The almost universal praise showered upon AppleComputer Inc.'s new music service has obscured a rather daunting reality: the majority of Macintosh users cannot access it!
Most of the reviews dutifully noted that the iTunes Music Store is for the time being Mac only, and thus restricted to Apple's approximately 3 percent of the computing market.
Few bothered to point out, however, that because the iTunes Store requires Mac OS X, only those who have moved on from Mac OS 9 to OS X -- about one in four Mac users by Apple's most recent estimate in January -- can use the service.
In January Apple CEO Steve Jobs said that with 5 million of an estimated 20 million or so Mac users running OS X, "we can now say that the Mac OS X transition is nearly complete."
Ken Bereskin, Apple's director of Mac OS X marketing, said its adoption rate "compares favorably with any OS release" -- including versions of
's Windows as well as previous Mac operating systems.
But since neither company releases hard data on adoption rates, there's no way to confirm or refute Apple's claim.
Apple has said all along that the conversion is on schedule, but it would seem that having 75 percent of Mac users still on Mac OS 9 -- or earlier versions, for that matter -- is far from a transition in its final stages.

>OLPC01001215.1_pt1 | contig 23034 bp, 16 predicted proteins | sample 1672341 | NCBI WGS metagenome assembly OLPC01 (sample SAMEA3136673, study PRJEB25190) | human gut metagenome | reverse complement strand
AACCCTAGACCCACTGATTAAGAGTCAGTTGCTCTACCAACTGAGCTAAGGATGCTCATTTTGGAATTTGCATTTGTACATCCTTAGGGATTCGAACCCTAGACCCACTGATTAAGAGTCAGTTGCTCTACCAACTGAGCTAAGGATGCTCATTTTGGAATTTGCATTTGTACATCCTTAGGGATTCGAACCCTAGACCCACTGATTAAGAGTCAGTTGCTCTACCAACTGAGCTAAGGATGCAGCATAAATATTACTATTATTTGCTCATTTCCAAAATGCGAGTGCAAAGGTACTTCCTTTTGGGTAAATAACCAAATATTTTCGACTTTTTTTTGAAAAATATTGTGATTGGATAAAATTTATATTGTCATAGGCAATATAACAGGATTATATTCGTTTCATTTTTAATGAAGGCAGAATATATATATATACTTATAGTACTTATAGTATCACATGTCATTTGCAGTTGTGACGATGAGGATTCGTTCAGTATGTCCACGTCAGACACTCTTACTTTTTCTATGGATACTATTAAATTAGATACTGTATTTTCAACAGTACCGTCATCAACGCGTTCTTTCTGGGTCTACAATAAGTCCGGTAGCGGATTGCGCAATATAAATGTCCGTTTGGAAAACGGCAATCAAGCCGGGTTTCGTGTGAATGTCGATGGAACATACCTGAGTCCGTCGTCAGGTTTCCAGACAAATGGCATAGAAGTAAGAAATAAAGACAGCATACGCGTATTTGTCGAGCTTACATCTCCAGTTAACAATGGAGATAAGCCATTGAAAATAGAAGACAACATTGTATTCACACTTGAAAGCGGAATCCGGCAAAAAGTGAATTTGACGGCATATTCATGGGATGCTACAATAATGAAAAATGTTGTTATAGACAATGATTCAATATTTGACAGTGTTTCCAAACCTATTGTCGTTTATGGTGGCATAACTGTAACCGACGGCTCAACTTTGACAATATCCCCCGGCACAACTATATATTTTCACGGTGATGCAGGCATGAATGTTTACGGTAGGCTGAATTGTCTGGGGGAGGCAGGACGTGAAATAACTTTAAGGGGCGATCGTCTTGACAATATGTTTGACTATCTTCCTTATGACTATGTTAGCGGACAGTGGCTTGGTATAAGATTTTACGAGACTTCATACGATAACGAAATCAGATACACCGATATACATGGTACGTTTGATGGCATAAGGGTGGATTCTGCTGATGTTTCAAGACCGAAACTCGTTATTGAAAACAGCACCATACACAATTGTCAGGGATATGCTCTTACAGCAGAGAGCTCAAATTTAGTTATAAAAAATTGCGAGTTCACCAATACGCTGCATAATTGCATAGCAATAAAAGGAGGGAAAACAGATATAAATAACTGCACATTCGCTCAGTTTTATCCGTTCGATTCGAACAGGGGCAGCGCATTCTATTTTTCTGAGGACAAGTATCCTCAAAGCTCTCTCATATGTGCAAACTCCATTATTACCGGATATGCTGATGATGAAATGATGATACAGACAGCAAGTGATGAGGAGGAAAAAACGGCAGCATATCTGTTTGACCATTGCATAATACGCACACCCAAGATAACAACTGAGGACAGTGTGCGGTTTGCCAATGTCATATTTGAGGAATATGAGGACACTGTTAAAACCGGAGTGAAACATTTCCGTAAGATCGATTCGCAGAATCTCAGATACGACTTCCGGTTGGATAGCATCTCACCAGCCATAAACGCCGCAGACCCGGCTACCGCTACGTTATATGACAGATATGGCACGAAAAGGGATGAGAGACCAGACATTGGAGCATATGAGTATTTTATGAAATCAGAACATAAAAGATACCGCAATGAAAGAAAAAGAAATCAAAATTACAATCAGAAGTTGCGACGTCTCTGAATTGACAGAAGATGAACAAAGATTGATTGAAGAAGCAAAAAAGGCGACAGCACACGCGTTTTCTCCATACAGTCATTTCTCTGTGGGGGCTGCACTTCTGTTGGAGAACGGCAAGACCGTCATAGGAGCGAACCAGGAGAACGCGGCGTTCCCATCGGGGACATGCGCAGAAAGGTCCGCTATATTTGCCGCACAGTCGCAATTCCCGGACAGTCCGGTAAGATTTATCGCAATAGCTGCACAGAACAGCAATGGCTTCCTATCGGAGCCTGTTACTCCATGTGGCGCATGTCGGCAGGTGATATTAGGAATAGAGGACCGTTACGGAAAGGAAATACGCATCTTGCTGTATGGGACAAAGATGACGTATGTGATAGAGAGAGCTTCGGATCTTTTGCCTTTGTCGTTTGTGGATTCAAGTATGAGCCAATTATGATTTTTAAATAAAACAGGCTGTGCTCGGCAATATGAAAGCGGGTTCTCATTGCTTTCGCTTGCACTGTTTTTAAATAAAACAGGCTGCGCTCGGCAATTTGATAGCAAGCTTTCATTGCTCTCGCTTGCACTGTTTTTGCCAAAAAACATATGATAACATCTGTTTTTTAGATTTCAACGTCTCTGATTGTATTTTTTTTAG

Considering that OS X's official release was more than two years ago and that converting its user base to the new system has been an Apple priority, one might wonder what's behind the delay.
Apple itself clearly has completed the transition: Such new services as the Music Store, as well as the newer "iApps" like iPhoto and iCal, are available only for Mac OS X.
In fact, Apple's "OS X only" policy is a part of its carrot-and-stick approach to encouraging the Mac masses to leave OS 9 behind.
The carrots, including cool new software and services, grow juicier while the sticks -- Macs that will boot only into X, no more major upgrades to OS 9 -- grow more vexing.
Apple also has done a good job of moving developers onto the new OS. More than 5,000 applications are available for Mac OS X, with many developers following Apple's lead in releasing OS X-only versions of their latest software.
Many of the Mac users that have switched to OS X are the "early adopters" and "power users" who can't live without the latest and greatest Apple offerings. And anyone who has purchased a Mac in the past year had OS X installed as the default system.
What are the other 75 percent waiting for? Well, there are several things.